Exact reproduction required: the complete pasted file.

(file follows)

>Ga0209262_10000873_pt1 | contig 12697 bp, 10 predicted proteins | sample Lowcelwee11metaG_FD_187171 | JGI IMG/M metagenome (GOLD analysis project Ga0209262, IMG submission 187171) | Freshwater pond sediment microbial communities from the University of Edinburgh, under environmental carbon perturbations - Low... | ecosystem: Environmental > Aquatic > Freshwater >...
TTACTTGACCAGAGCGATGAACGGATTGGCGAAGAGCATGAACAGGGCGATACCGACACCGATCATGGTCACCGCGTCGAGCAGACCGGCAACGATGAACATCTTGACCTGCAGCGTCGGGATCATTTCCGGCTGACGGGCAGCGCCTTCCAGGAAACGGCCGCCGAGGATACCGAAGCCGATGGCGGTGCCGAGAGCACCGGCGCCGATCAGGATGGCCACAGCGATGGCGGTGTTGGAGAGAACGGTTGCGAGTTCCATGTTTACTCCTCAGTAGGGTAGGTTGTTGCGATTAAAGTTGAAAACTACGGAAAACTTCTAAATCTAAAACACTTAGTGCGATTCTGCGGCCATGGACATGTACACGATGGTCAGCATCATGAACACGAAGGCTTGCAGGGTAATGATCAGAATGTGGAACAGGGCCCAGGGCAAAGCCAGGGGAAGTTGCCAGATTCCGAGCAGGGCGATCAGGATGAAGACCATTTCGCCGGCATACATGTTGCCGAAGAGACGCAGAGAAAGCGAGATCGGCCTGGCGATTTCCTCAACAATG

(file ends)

>Ga0209262_10000873_pt1 | contig 12697 bp, 10 predicted proteins | sample Lowcelwee11metaG_FD_187171 | JGI IMG/M metagenome (GOLD analysis project Ga0209262, IMG submission 187171) | Freshwater pond sediment microbial communities from the University of Edinburgh, under environmental carbon perturbations - Low... | ecosystem: Environmental > Aquatic > Freshwater >...
TTACTTGACCAGAGCGATGAACGGATTGGCGAAGAGCATGAACAGGGCGATACCGACACCGATCATGGTCACCGCGTCGAGCAGACCGGCAACGATGAACATCTTGACCTGCAGCGTCGGGATCATTTCCGGCTGACGGGCAGCGCCTTCCAGGAAACGGCCGCCGAGGATACCGAAGCCGATGGCGGTGCCGAGAGCACCGGCGCCGATCAGGATGGCCACAGCGATGGCGGTGTTGGAGAGAACGGTTGCGAGTTCCATGTTTACTCCTCAGTAGGGTAGGTTGTTGCGATTAAAGTTGAAAACTACGGAAAACTTCTAAATCTAAAACACTTAGTGCGATTCTGCGGCCATGGACATGTACACGATGGTCAGCATCATGAACACGAAGGCTTGCAGGGTAATGATCAGAATGTGGAACAGGGCCCAGGGCAAAGCCAGGGGAAGTTGCCAGATTCCGAGCAGGGCGATCAGGATGAAGACCATTTCGCCGGCATACATGTTGCCGAAGAGACGCAGAGAAAGCGAGATCGGCCTGGCGATTTCCTCAACAATG